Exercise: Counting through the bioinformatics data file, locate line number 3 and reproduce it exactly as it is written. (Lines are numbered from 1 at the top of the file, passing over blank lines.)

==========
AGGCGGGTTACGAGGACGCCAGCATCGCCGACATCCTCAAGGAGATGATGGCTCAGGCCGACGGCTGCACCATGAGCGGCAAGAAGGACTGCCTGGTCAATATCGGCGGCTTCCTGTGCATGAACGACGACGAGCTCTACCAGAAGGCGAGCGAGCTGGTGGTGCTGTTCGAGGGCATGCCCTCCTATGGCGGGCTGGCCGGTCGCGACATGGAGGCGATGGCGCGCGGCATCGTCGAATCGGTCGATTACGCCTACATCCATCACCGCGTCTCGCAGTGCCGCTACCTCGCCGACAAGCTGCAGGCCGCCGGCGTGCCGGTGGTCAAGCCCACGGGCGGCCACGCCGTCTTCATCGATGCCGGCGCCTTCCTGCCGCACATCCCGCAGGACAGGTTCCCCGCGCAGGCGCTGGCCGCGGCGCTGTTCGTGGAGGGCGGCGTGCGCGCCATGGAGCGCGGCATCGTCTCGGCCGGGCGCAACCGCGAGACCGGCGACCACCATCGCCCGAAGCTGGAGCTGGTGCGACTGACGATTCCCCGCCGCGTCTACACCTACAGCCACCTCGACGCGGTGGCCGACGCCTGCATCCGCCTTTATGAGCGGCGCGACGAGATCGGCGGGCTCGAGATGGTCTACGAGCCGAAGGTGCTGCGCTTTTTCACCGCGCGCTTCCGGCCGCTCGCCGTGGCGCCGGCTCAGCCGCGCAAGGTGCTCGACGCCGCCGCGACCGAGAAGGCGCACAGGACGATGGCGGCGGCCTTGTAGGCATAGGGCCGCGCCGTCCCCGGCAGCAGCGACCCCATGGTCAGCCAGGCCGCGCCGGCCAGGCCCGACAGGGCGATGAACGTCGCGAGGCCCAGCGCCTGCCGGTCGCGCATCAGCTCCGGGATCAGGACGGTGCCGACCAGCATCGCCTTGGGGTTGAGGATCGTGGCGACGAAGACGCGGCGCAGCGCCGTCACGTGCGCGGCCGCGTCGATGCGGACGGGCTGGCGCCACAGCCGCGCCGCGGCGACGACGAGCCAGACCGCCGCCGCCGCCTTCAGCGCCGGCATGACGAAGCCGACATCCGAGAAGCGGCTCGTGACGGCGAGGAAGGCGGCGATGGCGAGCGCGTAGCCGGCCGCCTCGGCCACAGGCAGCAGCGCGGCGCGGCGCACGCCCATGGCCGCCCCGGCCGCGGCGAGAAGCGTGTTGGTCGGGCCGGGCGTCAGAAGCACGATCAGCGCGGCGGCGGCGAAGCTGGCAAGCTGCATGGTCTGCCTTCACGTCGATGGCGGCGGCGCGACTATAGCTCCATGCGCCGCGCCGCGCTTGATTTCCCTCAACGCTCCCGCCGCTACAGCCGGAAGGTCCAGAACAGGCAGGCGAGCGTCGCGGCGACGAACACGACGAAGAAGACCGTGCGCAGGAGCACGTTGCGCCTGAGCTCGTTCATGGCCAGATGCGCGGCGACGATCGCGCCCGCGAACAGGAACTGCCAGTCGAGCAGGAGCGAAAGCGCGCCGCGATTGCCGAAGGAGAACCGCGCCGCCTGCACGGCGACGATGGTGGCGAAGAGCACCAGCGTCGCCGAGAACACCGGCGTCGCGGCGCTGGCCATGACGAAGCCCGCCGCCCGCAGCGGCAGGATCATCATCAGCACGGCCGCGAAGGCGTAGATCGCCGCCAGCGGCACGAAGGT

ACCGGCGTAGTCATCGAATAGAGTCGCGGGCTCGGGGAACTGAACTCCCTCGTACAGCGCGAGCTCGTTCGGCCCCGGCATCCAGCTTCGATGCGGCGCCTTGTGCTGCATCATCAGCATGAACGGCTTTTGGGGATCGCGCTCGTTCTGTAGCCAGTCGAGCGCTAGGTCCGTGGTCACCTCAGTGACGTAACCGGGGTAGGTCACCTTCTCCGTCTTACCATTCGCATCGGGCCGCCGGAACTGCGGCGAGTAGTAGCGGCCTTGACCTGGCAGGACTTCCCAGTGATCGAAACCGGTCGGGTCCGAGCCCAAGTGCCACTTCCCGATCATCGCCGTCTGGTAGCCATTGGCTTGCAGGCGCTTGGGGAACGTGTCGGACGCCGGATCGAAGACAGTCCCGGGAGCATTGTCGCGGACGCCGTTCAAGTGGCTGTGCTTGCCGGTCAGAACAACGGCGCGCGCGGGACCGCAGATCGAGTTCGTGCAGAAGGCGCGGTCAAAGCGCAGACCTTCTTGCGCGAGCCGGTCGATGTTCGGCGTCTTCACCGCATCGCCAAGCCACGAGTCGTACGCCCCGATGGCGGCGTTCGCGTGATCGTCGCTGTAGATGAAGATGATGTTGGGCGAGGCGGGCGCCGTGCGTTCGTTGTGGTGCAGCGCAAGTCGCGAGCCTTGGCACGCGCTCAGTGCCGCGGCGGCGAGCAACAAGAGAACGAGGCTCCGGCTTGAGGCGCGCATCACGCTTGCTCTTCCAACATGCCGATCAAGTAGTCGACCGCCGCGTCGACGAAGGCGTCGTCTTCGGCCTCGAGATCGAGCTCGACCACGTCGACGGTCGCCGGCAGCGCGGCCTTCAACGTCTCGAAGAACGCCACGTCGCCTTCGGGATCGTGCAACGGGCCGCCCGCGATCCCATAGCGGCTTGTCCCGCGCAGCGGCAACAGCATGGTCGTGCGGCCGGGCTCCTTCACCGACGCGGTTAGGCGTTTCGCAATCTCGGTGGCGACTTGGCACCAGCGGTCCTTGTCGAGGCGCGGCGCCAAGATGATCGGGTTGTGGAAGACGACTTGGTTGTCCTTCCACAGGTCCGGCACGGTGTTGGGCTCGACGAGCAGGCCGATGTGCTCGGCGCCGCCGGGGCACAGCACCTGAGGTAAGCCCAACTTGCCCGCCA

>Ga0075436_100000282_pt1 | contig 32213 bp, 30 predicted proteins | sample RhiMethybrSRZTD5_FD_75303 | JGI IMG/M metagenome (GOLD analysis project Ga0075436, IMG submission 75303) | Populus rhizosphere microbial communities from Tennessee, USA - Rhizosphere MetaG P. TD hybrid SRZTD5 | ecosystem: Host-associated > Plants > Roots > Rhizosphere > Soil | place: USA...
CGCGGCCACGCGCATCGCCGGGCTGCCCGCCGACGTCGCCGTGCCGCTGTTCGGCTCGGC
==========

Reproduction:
>Ga0075436_100000282_pt1 | contig 32213 bp, 30 predicted proteins | sample RhiMethybrSRZTD5_FD_75303 | JGI IMG/M metagenome (GOLD analysis project Ga0075436, IMG submission 75303) | Populus rhizosphere microbial communities from Tennessee, USA - Rhizosphere MetaG P. TD hybrid SRZTD5 | ecosystem: Host-associated > Plants > Roots > Rhizosphere > Soil | place: USA...